Crime

Motion in rape case alleges improper communications between Parks Miller, prosecutors, judges

Allegations of prosecutorial misconduct and improper communications between members of the Centre County judiciary and District Attorney’s Office were made Friday in proceedings in the case of a Maryland man facing rape, burglary and other charges.

Attorney Sean McGraw made a motion before Senior Judge J. Michael Williamson, asking the court to dismiss charges against his client, Justin Blake, because Blake’s constitutional due process rights were violated, in part due to cell phone contact between District Attorney Stacy Parks Miller, Assistant District Attorney Nathan Boob, Judge Bradley P. Lunsford and District Judge Kelley Gillette-Walker, according to court documents.

Williamson denied the motion to dismiss those charges.

Blake, 21, of Newburg, Md., was charged with burglary, criminal trespass and indecent assault stemming from an incident on State Patty’s Day weekend in 2014. Blake is suspected by State College police of entering a woman’s apartment and indecently assaulting her in her sleep. He was arraigned before District Judge Steven Lachman, who set bail at $30,000, on March 2, 2014, according to court documents.

Additional charges of rape and sexual assault were added at Parks Miller’s request, and bail, which Blake’s family had posted, was raised to $300,000 at a preliminary hearing held before District Judge Kelley Gillette-Walker on March 19, 2014, according to court documents.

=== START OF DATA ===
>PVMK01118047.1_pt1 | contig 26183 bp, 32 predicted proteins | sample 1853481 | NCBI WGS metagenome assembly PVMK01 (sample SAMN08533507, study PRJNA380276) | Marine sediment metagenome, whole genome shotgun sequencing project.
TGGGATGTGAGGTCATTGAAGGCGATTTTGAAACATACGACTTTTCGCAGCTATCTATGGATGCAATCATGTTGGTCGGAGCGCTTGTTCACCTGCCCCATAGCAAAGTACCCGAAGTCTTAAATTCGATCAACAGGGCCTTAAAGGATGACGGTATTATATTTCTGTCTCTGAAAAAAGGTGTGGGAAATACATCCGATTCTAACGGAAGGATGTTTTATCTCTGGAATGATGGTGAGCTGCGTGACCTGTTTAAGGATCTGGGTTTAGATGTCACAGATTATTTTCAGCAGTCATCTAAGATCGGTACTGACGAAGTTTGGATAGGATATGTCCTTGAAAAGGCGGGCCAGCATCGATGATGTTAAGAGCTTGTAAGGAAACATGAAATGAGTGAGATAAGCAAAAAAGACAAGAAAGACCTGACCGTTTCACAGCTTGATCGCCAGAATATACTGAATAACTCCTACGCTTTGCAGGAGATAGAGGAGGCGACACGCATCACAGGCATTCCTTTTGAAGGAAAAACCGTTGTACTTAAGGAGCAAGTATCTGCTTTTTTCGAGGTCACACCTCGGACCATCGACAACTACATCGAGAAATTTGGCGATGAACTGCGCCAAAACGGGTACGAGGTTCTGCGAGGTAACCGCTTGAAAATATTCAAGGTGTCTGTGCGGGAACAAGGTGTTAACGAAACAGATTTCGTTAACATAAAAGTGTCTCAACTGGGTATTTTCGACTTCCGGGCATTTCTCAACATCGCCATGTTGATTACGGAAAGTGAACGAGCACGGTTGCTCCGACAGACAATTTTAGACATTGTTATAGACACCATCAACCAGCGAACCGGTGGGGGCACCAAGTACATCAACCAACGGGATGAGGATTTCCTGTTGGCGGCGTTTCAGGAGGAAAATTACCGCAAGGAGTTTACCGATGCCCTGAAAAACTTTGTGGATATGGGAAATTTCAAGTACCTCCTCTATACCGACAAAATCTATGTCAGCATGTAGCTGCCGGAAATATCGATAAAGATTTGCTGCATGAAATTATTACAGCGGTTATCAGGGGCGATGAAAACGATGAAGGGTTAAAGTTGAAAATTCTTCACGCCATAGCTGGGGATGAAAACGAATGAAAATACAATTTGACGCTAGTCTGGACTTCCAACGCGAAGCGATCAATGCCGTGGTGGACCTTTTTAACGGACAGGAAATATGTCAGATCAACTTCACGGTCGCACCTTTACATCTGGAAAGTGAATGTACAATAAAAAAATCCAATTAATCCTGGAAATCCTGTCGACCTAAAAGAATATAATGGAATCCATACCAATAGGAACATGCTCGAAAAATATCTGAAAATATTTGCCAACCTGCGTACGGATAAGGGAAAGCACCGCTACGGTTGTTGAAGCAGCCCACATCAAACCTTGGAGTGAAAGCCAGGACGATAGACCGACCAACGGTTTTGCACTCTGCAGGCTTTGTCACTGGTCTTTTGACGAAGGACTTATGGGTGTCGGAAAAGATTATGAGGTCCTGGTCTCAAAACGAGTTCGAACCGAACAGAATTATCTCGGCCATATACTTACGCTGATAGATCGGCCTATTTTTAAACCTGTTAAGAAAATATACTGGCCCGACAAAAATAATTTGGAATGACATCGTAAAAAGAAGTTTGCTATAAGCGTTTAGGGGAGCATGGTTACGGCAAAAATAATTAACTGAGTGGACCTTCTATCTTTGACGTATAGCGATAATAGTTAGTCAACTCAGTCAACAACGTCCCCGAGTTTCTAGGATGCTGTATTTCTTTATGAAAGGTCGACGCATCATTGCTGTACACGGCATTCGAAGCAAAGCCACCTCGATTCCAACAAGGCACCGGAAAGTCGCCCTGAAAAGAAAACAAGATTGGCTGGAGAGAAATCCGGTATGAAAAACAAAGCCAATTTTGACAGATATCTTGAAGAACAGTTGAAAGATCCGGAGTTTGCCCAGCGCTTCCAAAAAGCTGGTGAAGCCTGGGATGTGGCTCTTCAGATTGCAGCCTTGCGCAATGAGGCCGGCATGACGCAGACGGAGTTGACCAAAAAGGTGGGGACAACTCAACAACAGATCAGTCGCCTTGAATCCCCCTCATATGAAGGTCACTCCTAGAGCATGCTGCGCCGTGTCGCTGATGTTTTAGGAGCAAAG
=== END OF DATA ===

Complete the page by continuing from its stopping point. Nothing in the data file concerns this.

McGraw wrote that Gillette-Walker and Parks Miller are “close personal friends” and, citing phone records obtained through Right to Know requests filed with the county, phone calls between the two occurred at 11:50 a.m. and 9:15 p.m. on the day of the hearing. A request for records of text messages between Parks Miller and Gillette-Walker between the time of Blake’s arrest and the hearing is still pending, according to the filing.

The motion also brought up texts between the two prosecutors and Lunsford in the time between the preliminary hearing and a court hearing on July 18, when Blake appeared before Lunsford about lowering bail to the original amount and having the rape and sexual assault charges either dismissed or subject to a new preliminary hearing. Phone records also obtained through Right to Know requests indicate 290 texts were exchanged between Parks Miller and Lunsford and 18 between the judge and Boob over that course of time, according to the motion.

“These messages were exchanged at all hours of the day and throughout all days of the week,” McGraw wrote in the filing.

Such communication presents a “grave appearance of bias” and denied Blake’s right to impartial tribunal, McGraw wrote. He also asked the court to order that Parks Miller, Lunsford and Boob preserve all data on the phones used in the communications and turn them over for analysis and to disqualify Parks Miller and Boob from presenting the commonwealth’s case.